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A Strategy for Risk-Adjusted Ranking of Surgeons and Practices Based on Patient-Reported Outcomes After Elective Lumbar Surgery

Sivaganesan, Ahilan, MD*; Asher, Anthony L., MD; Bydon, Mohamad, MD; Khan, Inamullah, MD*; Kerezoudis, Panagoitis, MD; Foley, Kevin T., MD§; Nian, Hui, PhD; Harrell, Frank E. Jr., PhD; Archer, Kristin R., PhD, DPT||; Devin, Clinton J., MD*

doi: 10.1097/BRS.0000000000002894
Surgery: PDF Only

Study Design. This study retrospectively analyzes prospectively collected data.

Objective. The primary aim of this study is to present a scheme for PRO-based, risk-adjusted rankings of spine surgeons and sites that perform elective lumbar surgery, using the Quality and Outcomes Database (QOD).

Summary of Background. There is currently no means of determining which spine surgeons or centers are positive or negative outliers with respect to patient-reported outcomes (PRO) for elective lumbar surgery. This is a critical gap as we move towards a value-based model of healthcare in which providers assume more accountability for the effectiveness of their treatments.

Methods. Random effects regression models were fit for the following outcomes, with QOD site as a fixed effect but surgeon ID as a random effect: ODI, EQ-5D, back pain and leg pain, and satisfaction. Hierarchical Bayesian models were also fit for each outcome, with QOD site as a random effect and surgeon as a nested random effect.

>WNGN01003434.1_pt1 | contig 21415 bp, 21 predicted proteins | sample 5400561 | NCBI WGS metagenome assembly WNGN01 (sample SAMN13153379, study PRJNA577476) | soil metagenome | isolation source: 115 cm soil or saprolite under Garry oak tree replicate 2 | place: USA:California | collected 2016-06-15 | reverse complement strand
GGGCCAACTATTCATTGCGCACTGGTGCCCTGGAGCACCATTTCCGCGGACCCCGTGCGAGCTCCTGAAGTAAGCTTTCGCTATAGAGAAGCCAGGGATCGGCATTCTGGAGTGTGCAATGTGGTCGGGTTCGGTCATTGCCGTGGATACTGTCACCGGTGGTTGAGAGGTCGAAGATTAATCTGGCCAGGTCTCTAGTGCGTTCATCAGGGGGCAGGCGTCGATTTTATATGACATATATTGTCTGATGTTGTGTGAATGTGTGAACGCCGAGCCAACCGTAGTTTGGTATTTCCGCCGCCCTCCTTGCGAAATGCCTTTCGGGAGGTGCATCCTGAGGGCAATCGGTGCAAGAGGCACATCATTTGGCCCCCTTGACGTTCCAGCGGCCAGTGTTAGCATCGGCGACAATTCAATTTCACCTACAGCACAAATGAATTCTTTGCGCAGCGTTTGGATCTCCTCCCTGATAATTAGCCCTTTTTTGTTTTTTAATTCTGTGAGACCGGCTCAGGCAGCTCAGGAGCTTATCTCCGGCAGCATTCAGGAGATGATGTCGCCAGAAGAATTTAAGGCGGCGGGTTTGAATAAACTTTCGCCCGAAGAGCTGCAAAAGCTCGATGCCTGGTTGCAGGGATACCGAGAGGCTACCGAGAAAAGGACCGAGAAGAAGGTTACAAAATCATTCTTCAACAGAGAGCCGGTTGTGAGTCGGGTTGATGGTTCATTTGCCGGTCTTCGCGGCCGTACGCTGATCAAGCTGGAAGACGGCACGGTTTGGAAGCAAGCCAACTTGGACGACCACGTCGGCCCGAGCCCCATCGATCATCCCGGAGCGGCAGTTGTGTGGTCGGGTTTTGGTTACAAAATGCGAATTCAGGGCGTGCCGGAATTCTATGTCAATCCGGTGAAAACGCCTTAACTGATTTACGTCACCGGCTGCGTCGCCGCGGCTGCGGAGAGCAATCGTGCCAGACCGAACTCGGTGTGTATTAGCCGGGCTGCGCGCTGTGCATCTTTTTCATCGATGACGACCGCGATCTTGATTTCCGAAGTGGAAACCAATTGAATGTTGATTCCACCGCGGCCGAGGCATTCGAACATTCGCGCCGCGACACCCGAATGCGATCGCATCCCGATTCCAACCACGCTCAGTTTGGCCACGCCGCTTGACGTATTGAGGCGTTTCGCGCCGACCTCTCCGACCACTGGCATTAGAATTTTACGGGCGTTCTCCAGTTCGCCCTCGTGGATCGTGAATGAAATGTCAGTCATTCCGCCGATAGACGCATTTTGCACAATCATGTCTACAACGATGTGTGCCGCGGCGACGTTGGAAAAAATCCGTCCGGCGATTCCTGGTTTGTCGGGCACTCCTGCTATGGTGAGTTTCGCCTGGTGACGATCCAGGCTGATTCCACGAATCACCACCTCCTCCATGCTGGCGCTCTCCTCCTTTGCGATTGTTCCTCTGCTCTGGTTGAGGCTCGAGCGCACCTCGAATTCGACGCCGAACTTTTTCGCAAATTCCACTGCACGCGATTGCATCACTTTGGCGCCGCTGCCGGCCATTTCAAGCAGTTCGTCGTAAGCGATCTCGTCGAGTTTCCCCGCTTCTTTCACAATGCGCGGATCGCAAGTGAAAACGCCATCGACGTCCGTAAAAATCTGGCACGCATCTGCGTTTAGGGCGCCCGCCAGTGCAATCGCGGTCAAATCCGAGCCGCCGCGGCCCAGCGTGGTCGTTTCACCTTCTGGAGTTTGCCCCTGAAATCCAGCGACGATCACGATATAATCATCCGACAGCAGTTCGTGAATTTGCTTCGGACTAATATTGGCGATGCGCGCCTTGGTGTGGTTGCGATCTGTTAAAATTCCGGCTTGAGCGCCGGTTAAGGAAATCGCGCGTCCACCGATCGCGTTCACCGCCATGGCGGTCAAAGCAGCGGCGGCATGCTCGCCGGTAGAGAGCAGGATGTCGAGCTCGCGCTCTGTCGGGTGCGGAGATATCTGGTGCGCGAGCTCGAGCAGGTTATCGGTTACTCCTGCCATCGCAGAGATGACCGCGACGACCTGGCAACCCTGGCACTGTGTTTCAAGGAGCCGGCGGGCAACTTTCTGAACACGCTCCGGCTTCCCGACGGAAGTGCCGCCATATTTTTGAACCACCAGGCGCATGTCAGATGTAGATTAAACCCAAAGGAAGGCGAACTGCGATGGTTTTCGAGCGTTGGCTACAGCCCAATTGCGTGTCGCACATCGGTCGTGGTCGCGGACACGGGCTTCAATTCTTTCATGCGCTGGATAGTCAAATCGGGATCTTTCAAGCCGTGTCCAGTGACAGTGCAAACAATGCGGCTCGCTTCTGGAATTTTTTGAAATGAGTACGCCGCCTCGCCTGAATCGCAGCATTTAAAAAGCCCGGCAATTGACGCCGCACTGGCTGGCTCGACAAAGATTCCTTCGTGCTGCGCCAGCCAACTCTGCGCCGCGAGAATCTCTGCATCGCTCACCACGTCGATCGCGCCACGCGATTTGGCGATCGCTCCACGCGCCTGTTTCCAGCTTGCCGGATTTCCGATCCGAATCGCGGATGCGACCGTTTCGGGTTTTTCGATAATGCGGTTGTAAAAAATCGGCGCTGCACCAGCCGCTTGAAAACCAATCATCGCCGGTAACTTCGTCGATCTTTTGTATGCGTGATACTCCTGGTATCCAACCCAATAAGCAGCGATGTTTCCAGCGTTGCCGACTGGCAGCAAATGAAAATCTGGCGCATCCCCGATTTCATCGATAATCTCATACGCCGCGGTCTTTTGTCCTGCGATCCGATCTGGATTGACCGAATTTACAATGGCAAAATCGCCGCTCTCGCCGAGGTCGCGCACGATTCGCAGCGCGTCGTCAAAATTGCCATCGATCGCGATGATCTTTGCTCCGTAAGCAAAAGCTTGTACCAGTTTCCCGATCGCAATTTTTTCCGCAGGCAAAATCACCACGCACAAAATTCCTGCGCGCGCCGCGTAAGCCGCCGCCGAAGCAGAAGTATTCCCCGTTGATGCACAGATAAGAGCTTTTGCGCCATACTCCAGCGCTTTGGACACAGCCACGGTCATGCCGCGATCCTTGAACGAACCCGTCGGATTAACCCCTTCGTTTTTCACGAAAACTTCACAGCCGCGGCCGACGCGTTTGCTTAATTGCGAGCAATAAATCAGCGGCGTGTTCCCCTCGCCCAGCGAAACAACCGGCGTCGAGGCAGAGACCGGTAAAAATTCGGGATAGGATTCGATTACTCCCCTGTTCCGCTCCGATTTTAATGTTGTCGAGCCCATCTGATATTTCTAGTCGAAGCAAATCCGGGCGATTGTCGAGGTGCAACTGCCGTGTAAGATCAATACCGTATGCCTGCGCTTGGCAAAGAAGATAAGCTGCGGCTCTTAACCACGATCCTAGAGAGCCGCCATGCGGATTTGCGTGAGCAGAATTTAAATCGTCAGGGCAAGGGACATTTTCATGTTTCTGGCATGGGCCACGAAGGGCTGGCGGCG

Results. Our study cohort consists of 8834 patients who underwent surgery by 124 QOD surgeons, for the degenerative lumbar diseases. Non-overlapping Bayesian credible intervals demonstrate that the variance attributed to QOD site was greater than the nested variance attributed to surgeon ID for the included PROs.

Conclusion. This study presents a novel strategy for the risk-adjusted, PRO-based ranking of spine surgeons and practices. This can help identify positive and negative outliers, thereby forming the basis for large-scale quality improvement. Assuming adequate coverage of baseline risk adjustment, the choice of surgeon matters when considering PROs after lumbar surgery, however the choice of site appears to matter more.

Level of Evidence: 3

*Department of Orthopedic Surgery and Neurological Surgery, Vanderbilt Spine Center, Vanderbilt University Medical Center, Nashville, TN

Department of Neurological Surgery, Carolina Neurosurgery and Spine Associates and Neurological Institute, Carolinas Healthcare System, Charlotte, NC

Department of Neurological Surgery, Mayo Clinic, 200 First Street SW, Rochester, MN

§University of Tennessee Health Science Center in Memphis, TN

Department of Biostatistics, Vanderbilt University School of Medicine, Nashville, TN

||Department of Orthopedic Surgery and Department of Physical Medicine & Rehabilitation, Vanderbilt University Medical Center, Nashville, TN.

Address correspondence and reprint requests to Clinton J. Devin, MD, Department of Orthopedics Surgery, Vanderbilt Spine Center, Vanderbilt University School of Medicine, Medical Center East, South Tower, Suite 4200, Nashville; E-mail:

Received 27 June, 2018

Revised 6 August, 2018

Accepted 10 September, 2018

The manuscript submitted does not contain information about medical device(s)/drug(s).

No funds were received in support of this work.

Relevant financial activities outside the submitted work: board membership, consultancy, royalties, patents, stocks, expert testimony.

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